Here's our June 2020 roundup of relevant links for data professionals, from blog posts to podcast episodes:
1. Self-Supervised Learning vs. AGI
"AGI does not exist — there is no such thing as general intelligence. We can talk about rat-level intelligence, cat-level intelligence, dog-level intelligence, or human-level intelligence, but not artificial general intelligence," Yann LeCun declared during an online session of the International Conference on Learning Representation (ICLR) 2020, which VentureBeat wrote about. Together with fellow Turing Award winner Yoshua Bengio, he advocated for pursuing humanlike AI through "self-supervised learning." The online discussion that followed featured interesting insights, including this 'Explain Like I'm 5' definition shared by Professor Thomas G. Dietterich: "Self-supervised learning is a method for attacking unsupervised learning problems by using the mechanisms of supervised learning."
2. Advancing Your Data Science Career During the Pandemic
A recent episode of the TWIML AI Podcast with Sam Charrington featured a timely panel discussion on "ways that Data Scientists and ML/AI practitioners can continue to advance their careers despite current challenges." In this online session, panelists Hilary Mason, Caroline Chavier, Ana Maria Echeverri, and Jacqueline Nolis shared their perspectives and tips from both sides of the table on identifying one's skills, considering job offers that might not have "data scientist" in their title and interviewing online successfully.
3. Emerging Data Roles: The Analytics Engineer
Are you familiar with the term "Analytics Engineer"? We have been hearing about it more and more often since it emerged, especially in the context of the dbt ecosystem, so we took a deep look at it. Our post covers a fair bit of ground on this emerging role, from its (recent) history to its future as a career, so we hope you will enjoy it.
4. No More Ad-Hoc Requests
Data teams are too often flooded with a constant flow of ad-hoc requests to answer business questions, without any general roadmap, Sebastian Perez Saaibi points out in an interesting blog post. To get out of this constant emergency mode, he suggests having data teams instead focus on building 'data products' that will answer these business questions on a self-service basis.
5. Federated Learning
In this episode of The Data Science Podcast, Will Roberts discusses the concept of Federated Learning with Nathalie Baracaldo, a research staff member at IBM's Almaden Research Center. Beyond the theory, she gives actual examples of scenarios in which federated learning could be particularly useful. For instance, it could help competing banks join forces to fight fraud, which typically only represents a small subset of each of their datasets; and more generally, provide access to 'big data' level of findings in privacy-constrained environments.
6. Scalable Python with Dask
Software Engineering Daily recently welcomed Matthew Rocklin to discuss Dask and other options to scale up Python. The conversation covers distributed computing, the Python ecosystem, the differences between Dask and Spark, as well as Rocklin's new Dask-centered company, Coiled Computing. As usual, a transcript is also available [PDF].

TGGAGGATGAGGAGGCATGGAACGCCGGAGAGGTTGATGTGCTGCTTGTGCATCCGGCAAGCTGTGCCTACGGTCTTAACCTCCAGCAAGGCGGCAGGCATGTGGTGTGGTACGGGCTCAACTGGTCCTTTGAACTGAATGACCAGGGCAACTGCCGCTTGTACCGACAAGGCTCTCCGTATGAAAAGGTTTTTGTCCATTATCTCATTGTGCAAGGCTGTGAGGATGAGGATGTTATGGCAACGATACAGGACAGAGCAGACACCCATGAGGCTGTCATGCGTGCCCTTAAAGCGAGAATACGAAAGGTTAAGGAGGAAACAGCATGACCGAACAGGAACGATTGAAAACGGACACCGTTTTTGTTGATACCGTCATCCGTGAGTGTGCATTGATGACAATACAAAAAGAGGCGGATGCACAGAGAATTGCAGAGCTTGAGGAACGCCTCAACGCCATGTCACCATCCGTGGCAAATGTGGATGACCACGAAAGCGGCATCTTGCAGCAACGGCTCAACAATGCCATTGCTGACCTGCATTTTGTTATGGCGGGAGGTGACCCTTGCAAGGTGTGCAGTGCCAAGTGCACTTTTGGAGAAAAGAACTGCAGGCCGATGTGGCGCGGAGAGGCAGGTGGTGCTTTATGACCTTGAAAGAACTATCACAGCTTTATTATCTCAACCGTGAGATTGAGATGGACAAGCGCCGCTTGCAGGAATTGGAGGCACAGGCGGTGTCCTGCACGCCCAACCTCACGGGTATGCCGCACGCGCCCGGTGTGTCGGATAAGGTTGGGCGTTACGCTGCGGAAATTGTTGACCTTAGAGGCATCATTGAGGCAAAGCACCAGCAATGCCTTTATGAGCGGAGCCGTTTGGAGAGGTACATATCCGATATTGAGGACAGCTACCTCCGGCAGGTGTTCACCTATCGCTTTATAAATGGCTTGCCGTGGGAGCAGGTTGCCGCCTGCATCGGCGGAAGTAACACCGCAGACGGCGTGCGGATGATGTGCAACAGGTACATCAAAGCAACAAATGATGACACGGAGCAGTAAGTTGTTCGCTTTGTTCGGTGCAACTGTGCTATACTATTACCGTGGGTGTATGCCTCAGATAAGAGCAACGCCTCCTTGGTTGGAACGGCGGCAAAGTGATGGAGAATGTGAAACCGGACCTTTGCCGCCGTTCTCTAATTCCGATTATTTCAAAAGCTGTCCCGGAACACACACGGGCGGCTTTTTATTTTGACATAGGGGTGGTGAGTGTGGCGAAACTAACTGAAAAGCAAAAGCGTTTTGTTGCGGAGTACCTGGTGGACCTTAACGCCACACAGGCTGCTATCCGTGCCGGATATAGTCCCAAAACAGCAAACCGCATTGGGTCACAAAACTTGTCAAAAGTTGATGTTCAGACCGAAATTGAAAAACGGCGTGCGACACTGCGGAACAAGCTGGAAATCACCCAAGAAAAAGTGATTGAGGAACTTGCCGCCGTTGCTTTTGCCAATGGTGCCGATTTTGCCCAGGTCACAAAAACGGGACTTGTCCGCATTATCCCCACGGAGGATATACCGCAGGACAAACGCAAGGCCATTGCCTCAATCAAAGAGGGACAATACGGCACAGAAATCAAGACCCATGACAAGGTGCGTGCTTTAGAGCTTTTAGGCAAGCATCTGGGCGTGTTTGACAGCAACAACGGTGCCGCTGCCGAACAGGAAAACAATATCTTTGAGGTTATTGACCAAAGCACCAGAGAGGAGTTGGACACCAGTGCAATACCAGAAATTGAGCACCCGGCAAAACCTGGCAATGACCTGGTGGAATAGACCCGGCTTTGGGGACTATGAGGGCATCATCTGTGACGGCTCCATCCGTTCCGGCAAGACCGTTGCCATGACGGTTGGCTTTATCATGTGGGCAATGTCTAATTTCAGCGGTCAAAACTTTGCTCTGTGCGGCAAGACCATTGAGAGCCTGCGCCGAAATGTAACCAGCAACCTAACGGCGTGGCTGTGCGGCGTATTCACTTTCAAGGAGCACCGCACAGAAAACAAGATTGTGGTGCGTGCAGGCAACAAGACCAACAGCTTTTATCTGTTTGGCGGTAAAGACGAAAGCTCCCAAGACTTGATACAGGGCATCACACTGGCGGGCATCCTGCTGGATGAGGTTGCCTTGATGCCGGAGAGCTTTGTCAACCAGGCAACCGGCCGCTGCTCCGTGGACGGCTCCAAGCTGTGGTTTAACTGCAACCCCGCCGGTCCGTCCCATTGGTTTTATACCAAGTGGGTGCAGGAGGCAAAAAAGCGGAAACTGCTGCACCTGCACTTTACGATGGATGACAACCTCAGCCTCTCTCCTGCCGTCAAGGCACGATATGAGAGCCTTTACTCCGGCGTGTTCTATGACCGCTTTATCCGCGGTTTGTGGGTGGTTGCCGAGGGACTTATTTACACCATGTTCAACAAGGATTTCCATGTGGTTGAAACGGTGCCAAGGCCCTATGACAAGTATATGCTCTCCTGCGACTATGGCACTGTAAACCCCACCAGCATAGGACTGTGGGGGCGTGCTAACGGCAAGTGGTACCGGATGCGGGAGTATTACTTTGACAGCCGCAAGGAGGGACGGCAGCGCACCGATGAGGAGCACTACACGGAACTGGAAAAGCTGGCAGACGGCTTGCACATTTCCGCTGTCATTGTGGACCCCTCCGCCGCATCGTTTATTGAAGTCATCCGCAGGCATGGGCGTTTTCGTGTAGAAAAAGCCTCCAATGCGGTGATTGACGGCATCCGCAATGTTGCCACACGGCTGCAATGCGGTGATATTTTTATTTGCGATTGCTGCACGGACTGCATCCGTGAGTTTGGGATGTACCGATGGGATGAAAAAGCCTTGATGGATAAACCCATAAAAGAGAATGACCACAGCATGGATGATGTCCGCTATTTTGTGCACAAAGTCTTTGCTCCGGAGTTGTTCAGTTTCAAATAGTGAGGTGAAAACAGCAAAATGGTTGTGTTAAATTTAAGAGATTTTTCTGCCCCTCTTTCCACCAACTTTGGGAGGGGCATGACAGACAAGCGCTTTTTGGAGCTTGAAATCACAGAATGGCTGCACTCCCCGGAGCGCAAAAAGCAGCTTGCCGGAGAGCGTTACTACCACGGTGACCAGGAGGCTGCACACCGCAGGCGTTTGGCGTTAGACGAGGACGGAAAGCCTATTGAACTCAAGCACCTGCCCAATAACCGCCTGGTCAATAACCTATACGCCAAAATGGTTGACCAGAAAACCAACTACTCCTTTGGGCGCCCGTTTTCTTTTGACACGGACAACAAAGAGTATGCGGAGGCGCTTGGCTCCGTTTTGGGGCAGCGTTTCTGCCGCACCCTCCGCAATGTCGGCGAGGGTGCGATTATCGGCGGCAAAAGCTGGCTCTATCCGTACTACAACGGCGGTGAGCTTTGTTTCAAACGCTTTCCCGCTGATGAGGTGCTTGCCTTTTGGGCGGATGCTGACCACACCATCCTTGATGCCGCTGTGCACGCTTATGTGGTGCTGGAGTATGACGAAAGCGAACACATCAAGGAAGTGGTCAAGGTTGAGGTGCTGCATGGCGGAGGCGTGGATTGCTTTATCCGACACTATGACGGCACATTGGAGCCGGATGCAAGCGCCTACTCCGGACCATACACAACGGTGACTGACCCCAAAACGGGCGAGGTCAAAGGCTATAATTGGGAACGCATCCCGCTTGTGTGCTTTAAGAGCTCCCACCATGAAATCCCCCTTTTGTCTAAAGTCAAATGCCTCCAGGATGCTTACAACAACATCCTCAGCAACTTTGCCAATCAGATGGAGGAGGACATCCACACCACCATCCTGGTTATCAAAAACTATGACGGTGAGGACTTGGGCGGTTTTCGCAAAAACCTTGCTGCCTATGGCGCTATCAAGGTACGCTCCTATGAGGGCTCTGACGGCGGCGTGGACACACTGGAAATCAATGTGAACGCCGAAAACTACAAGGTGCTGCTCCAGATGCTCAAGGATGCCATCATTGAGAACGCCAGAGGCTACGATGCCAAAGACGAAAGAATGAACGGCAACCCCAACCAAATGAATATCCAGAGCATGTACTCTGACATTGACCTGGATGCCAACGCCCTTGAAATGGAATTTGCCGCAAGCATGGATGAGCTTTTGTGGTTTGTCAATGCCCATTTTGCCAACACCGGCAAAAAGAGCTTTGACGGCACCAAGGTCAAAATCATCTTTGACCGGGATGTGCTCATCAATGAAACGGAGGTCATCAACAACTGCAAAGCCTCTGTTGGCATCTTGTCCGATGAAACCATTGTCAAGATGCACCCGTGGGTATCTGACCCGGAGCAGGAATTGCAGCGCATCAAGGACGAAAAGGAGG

7. Creativity and ML
The WiDS Podcast recently featured a conversation between host Professor Margot Gerritsen and guest Andrea Gagliano that will be of interest to people in our field who are also interested in the arts and creativity. Currently the Head of Data Science, AI, and Machine Learning at Getty Images, Gagliano is for instance leading a machine learning project to detect pictures that look too much like stock images, rather than naturally posed shots.
8. Feature Stores
Feature stores are a great tool for organizations to make their data science/ML processes more efficient. This is likely why there are now a dozen of them, from pioneer Michelangelo to open-source Hopsworks, and a very useful resource to learn more about them: Featurestore.org. The site includes a comparison table with the characteristics of each store, and also has its own newsletter. Happy exploring!
9. AWS ML Best Practices
AWS released a whitepaper called "Machine Learning Lens", which is meant to be used in conjunction with the AWS Well-Architected Framework to review ML workloads against AWS best practices. It covers different scenarios as well as 5 pillars: operational excellence, security, reliability, performance efficiency, and cost optimization; with a set of questions to consider in each section.
10. Apache Superset with Google Sheets
Here's a tutorial on how to add a Google Sheet as a database in Apache Superset. As the author points out, "running queries against Google Sheets is significantly slower than against a database such as PostgreSQL or MySQL so you should only use this approach for smaller datasets" - but it can still be a useful option to test Superset and start exploring. The post was published on the blog of Preset, which is currently building a hosted cloud solution for Superset.
Have you created or enjoyed a post or podcast episode that you'd like to recommend to the data community? Make sure to let us know: firstname.lastname@example.org